Outdated leadership and management practices (19th/20th century) primarily rely upon extrinsic motivation, self interest and personal gain ... where management primarily involves managing budgets, telling staff what to do and ensuring they meet internal/arbitrary targets ... rather than going to the front line, listening to customers actually want and supporting front-line staff in their quest to continually improve how value can be provided to customers (nb this is what 21st century leadership and management practice is all about - take a look at my book for instance) ...
The former systematically generates frustration and stress, for customers and front line staff alike. It also drives people to manipulate 'the system' in order to meet their targets & goals; deflecting people away from the real purpose of the enterprise (i.e. to create value for customers) which destroys teamwork, morale, and the future of the enterprise too. Such practices have also been shown to systematically generate between 40-90% waste in terms of both time and resources as well - i.e. traditional enterprises spend most of their time (and resources) wasting time, effort and money, for their customers ... whilst stressing them out in the process too ...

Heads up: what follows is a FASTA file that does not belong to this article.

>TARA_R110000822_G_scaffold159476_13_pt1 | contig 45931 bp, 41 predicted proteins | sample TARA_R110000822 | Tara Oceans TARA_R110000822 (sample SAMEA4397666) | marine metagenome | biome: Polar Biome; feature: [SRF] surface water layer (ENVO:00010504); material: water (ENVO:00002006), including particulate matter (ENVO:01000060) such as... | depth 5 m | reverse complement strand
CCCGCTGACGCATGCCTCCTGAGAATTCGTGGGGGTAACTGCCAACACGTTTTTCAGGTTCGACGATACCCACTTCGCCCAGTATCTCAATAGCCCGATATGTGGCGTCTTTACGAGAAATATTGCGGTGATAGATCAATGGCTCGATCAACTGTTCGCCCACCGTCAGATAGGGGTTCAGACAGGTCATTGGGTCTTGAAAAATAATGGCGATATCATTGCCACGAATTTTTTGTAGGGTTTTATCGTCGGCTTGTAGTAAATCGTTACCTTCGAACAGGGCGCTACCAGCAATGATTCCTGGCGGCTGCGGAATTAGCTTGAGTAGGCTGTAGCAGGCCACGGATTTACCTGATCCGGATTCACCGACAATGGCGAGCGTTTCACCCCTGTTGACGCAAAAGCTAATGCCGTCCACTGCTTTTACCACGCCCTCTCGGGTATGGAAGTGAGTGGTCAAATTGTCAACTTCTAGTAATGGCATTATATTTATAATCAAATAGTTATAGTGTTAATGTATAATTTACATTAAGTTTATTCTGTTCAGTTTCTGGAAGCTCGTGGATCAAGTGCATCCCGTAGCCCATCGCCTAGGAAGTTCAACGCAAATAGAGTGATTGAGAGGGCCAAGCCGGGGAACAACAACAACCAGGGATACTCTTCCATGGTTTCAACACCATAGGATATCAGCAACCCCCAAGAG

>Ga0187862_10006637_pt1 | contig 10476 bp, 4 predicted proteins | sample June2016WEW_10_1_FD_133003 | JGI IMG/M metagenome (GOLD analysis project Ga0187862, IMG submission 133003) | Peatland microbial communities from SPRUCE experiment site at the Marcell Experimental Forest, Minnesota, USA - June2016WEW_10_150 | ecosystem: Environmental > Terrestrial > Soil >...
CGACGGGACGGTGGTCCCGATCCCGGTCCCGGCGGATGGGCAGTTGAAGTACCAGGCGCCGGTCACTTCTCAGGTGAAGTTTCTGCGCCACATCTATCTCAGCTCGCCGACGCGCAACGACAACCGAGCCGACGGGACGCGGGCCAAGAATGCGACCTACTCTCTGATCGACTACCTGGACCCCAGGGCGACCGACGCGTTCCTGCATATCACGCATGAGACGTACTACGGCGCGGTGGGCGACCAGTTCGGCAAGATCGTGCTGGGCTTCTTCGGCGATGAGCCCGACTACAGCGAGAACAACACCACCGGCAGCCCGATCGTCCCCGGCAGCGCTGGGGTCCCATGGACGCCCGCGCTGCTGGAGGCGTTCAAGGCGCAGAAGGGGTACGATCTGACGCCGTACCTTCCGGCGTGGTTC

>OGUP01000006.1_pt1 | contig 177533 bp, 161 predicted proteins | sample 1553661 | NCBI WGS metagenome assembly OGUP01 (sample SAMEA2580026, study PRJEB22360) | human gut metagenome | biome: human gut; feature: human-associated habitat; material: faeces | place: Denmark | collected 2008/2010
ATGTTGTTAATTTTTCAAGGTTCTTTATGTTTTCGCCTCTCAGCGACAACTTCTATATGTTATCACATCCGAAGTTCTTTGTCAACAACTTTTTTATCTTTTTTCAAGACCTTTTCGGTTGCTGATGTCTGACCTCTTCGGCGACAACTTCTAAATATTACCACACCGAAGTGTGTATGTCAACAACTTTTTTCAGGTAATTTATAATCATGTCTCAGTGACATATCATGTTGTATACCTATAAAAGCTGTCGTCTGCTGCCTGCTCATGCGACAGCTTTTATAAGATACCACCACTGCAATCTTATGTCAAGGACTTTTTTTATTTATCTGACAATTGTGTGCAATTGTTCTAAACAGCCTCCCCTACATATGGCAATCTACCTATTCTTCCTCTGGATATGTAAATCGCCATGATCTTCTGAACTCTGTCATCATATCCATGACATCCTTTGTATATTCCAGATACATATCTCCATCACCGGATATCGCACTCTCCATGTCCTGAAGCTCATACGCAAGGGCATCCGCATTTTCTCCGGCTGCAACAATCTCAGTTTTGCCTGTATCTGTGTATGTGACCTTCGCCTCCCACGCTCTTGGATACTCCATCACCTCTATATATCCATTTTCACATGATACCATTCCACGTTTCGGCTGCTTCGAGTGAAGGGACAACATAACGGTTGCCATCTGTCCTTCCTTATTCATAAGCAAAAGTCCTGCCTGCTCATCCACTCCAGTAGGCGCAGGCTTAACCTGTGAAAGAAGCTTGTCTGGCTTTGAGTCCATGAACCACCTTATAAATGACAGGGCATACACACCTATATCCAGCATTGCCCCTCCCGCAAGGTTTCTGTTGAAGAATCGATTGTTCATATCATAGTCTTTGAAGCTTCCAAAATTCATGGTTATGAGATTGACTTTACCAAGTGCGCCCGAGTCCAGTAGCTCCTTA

... and the traditional response to this ... "it's just the way work is" ... and "let's send everyone on a 'stress management' course - to help them to process stress" (and to also reduce the risk of being sued!) ...
The problem with the traditional management statements above is that they are both wrong - and flawed. 21st century management practices do not involve helping people to 'process stress' - they focus on systematically 'eliminating stress'! ... so there is no need for stress management courses at all ... (i.e. such courses are a 'cost of failure', and they do not reduce the risk of leaders/managers being sued either).
Enterprises applying 21st century leadership and management practices do not just transform the performance of the enterprise, they transform the lives of people - forever, and for the better. Most enterprises applying such practices quickly transform their capability (e.g. improvements of between 40-1000%) and change out of all recognition. Staff moral is positively transformed and stress is systematically reduced. People are naturally motivated to innovate, to add value and to help others. They are also more than capable of finding new ways to improve current products/services and to find new products/services that would allow even more value to be created too (given the opportunity). All they need is clear direction, as well as trustworthy leaders & managers who support them on the front line, who listen, learn, and help them to systematically improve how value is provided. Again not rocket science - just rarely practiced in traditional enterprises.